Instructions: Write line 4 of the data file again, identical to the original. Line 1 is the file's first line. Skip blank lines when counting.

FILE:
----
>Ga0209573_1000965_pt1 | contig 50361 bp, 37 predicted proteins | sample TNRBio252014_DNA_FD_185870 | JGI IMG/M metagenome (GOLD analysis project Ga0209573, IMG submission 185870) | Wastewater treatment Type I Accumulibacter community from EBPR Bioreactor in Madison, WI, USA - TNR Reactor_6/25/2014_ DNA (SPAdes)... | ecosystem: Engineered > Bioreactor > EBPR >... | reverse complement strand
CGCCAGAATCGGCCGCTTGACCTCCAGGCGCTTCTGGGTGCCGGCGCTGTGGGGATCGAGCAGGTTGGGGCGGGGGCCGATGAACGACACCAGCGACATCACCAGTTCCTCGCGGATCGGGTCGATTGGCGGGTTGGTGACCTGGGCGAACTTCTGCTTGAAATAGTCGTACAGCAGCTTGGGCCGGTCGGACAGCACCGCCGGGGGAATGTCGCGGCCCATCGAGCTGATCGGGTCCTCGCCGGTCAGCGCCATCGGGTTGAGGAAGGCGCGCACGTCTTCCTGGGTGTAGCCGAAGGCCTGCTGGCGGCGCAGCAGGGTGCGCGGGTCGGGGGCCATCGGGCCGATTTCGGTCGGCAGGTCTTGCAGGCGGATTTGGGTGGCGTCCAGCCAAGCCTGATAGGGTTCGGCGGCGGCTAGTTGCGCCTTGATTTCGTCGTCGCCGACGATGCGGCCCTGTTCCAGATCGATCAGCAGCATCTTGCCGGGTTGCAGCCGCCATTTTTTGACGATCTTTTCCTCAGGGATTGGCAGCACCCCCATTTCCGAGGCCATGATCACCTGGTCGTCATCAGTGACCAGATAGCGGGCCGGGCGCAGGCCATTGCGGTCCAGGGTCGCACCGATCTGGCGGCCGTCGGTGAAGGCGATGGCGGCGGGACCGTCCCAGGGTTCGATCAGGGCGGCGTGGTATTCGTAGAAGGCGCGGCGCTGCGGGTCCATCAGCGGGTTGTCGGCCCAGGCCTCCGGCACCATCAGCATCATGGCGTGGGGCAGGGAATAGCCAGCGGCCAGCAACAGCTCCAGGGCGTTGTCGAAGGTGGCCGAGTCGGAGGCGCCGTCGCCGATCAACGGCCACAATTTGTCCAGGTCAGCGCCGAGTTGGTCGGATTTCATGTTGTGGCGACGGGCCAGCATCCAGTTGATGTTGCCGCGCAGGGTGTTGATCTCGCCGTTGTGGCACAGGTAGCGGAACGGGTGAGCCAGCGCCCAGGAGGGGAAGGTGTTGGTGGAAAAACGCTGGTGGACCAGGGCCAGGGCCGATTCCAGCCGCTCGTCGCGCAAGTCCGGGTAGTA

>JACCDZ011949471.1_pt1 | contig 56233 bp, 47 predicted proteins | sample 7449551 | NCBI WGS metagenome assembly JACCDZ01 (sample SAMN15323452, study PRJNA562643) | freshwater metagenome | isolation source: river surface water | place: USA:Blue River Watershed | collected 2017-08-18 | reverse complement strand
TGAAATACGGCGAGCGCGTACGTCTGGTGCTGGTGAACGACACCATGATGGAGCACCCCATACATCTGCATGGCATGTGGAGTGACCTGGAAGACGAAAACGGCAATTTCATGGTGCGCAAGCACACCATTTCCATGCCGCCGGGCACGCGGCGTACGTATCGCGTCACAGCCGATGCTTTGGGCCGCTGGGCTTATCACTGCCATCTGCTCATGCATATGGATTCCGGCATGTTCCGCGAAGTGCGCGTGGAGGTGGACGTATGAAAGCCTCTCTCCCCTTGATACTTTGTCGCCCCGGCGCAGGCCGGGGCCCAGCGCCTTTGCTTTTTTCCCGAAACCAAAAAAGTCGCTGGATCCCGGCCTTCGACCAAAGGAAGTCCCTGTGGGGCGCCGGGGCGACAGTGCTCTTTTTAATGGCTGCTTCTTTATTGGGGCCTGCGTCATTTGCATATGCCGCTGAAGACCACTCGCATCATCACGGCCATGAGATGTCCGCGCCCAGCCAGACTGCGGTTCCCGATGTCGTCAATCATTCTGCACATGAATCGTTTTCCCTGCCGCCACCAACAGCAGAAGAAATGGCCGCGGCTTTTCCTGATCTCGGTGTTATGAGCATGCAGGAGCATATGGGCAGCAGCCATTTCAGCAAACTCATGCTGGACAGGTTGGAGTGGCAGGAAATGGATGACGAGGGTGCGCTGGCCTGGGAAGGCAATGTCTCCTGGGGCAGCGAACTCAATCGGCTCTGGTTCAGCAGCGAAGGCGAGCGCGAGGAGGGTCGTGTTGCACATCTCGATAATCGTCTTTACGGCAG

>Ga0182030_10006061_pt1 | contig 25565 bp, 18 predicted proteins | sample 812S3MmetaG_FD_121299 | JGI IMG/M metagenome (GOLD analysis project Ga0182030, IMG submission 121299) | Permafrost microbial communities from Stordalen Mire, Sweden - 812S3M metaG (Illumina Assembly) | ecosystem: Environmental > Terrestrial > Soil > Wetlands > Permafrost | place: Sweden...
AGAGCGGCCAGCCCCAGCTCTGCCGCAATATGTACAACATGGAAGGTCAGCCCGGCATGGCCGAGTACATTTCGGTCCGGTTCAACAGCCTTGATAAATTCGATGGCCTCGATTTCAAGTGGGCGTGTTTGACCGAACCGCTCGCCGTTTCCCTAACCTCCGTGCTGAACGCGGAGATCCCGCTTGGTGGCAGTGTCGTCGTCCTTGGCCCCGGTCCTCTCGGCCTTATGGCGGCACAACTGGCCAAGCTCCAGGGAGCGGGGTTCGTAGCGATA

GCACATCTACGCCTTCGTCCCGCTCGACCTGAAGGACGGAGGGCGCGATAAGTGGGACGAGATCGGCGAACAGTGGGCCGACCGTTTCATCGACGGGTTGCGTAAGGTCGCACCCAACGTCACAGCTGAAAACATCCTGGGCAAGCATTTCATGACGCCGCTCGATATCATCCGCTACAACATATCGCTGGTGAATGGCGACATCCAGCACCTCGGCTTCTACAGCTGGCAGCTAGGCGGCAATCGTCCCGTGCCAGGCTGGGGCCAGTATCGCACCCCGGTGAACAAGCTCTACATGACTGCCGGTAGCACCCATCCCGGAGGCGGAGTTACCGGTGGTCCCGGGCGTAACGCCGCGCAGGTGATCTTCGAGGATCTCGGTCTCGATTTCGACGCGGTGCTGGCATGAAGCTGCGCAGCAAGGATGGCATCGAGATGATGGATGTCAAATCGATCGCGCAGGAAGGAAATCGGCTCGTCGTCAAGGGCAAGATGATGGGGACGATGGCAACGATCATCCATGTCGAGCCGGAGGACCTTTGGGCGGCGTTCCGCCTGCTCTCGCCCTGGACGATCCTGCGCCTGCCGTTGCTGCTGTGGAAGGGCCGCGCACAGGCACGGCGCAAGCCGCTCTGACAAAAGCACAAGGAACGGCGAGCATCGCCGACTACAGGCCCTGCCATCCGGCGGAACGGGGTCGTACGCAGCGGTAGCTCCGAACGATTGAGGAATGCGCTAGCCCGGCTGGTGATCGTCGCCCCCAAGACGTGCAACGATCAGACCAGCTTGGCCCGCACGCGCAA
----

TGAAATACGGCGAGCGCGTACGTCTGGTGCTGGTGAACGACACCATGATGGAGCACCCCATACATCTGCATGGCATGTGGAGTGACCTGGAAGACGAAAACGGCAATTTCATGGTGCGCAAGCACACCATTTCCATGCCGCCGGGCACGCGGCGTACGTATCGCGTCACAGCCGATGCTTTGGGCCGCTGGGCTTATCACTGCCATCTGCTCATGCATATGGATTCCGGCATGTTCCGCGAAGTGCGCGTGGAGGTGGACGTATGAAAGCCTCTCTCCCCTTGATACTTTGTCGCCCCGGCGCAGGCCGGGGCCCAGCGCCTTTGCTTTTTTCCCGAAACCAAAAAAGTCGCTGGATCCCGGCCTTCGACCAAAGGAAGTCCCTGTGGGGCGCCGGGGCGACAGTGCTCTTTTTAATGGCTGCTTCTTTATTGGGGCCTGCGTCATTTGCATATGCCGCTGAAGACCACTCGCATCATCACGGCCATGAGATGTCCGCGCCCAGCCAGACTGCGGTTCCCGATGTCGTCAATCATTCTGCACATGAATCGTTTTCCCTGCCGCCACCAACAGCAGAAGAAATGGCCGCGGCTTTTCCTGATCTCGGTGTTATGAGCATGCAGGAGCATATGGGCAGCAGCCATTTCAGCAAACTCATGCTGGACAGGTTGGAGTGGCAGGAAATGGATGACGAGGGTGCGCTGGCCTGGGAAGGCAATGTCTCCTGGGGCAGCGAACTCAATCGGCTCTGGTTCAGCAGCGAAGGCGAGCGCGAGGAGGGTCGTGTTGCACATCTCGATAATCGTCTTTACGGCAG